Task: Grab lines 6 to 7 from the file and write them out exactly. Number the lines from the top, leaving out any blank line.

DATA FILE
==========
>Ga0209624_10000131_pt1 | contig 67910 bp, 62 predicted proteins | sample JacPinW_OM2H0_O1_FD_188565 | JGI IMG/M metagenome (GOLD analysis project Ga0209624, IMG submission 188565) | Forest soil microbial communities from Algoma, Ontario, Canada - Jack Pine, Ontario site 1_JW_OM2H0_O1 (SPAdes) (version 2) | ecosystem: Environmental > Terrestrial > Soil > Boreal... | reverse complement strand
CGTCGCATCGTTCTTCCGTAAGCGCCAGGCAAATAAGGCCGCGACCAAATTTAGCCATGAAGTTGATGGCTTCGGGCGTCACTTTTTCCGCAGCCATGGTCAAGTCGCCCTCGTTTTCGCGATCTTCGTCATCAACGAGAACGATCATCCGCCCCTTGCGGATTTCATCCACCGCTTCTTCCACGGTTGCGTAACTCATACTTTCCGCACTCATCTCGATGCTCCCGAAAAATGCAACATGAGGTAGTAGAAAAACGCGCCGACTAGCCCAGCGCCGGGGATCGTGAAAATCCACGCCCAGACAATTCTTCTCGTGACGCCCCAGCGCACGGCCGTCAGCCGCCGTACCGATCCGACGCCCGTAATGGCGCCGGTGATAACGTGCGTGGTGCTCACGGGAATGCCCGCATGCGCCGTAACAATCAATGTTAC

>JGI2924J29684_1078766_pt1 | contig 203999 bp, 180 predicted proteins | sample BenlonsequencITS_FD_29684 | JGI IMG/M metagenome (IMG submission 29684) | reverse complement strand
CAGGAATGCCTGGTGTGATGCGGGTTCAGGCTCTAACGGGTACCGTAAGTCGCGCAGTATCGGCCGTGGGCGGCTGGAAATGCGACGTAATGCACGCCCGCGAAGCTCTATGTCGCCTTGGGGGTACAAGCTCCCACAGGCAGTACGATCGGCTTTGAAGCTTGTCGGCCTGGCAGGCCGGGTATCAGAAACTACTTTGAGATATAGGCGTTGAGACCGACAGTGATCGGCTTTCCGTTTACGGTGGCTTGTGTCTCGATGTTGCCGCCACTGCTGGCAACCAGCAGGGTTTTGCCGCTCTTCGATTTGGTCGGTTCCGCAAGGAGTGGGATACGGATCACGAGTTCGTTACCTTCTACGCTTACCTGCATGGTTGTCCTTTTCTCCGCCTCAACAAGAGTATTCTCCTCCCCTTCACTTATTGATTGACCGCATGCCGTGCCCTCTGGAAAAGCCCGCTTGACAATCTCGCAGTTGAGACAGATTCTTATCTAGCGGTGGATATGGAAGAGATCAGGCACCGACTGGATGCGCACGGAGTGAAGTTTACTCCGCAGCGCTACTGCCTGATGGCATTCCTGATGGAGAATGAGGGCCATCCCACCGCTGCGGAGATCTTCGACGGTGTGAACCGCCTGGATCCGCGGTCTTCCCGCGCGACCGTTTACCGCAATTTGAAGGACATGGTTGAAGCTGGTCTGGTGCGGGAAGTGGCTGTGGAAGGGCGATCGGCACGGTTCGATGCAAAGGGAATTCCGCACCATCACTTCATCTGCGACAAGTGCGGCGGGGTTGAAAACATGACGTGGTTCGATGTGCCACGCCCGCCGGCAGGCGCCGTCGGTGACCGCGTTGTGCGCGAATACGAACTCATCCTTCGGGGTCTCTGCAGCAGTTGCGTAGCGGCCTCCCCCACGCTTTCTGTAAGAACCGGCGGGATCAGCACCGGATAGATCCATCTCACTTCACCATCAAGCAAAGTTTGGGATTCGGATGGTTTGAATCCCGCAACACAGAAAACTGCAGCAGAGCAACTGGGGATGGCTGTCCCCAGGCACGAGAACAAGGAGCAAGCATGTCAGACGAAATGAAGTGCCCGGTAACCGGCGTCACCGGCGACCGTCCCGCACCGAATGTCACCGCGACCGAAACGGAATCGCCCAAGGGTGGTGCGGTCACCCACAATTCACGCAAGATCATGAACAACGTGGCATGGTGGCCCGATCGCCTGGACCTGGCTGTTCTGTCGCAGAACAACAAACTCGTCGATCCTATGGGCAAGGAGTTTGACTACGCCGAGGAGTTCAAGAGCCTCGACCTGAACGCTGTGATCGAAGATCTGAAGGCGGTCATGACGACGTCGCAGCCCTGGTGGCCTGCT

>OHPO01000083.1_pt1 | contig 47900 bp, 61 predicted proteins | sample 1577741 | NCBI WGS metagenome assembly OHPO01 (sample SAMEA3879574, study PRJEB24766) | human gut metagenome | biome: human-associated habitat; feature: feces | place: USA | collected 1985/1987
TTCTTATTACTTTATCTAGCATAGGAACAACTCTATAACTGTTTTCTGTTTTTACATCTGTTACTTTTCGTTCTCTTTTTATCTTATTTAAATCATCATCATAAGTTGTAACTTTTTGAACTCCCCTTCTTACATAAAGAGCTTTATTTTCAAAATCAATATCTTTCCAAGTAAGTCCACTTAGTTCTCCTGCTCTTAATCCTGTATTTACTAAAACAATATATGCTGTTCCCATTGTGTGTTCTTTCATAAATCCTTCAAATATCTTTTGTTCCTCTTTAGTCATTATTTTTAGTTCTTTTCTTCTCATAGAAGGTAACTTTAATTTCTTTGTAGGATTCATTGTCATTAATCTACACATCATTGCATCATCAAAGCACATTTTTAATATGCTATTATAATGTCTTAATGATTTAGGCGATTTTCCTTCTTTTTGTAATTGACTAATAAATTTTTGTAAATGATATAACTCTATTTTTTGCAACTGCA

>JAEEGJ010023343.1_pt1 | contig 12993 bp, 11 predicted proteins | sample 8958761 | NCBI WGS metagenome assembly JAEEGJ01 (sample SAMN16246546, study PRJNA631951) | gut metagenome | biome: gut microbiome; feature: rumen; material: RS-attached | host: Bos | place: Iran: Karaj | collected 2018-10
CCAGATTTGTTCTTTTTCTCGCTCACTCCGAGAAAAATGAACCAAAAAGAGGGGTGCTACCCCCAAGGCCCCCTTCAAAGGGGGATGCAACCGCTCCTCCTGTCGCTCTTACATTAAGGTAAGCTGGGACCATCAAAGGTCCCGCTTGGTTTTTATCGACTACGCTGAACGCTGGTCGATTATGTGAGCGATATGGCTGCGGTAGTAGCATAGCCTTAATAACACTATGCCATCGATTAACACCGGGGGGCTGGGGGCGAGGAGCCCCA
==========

TTCTTATTACTTTATCTAGCATAGGAACAACTCTATAACTGTTTTCTGTTTTTACATCTGTTACTTTTCGTTCTCTTTTTATCTTATTTAAATCATCATCATAAGTTGTAACTTTTTGAACTCCCCTTCTTACATAAAGAGCTTTATTTTCAAAATCAATATCTTTCCAAGTAAGTCCACTTAGTTCTCCTGCTCTTAATCCTGTATTTACTAAAACAATATATGCTGTTCCCATTGTGTGTTCTTTCATAAATCCTTCAAATATCTTTTGTTCCTCTTTAGTCATTATTTTTAGTTCTTTTCTTCTCATAGAAGGTAACTTTAATTTCTTTGTAGGATTCATTGTCATTAATCTACACATCATTGCATCATCAAAGCACATTTTTAATATGCTATTATAATGTCTTAATGATTTAGGCGATTTTCCTTCTTTTTGTAATTGACTAATAAATTTTTGTAAATGATATAACTCTATTTTTTGCAACTGCA

>JAEEGJ010023343.1_pt1 | contig 12993 bp, 11 predicted proteins | sample 8958761 | NCBI WGS metagenome assembly JAEEGJ01 (sample SAMN16246546, study PRJNA631951) | gut metagenome | biome: gut microbiome; feature: rumen; material: RS-attached | host: Bos | place: Iran: Karaj | collected 2018-10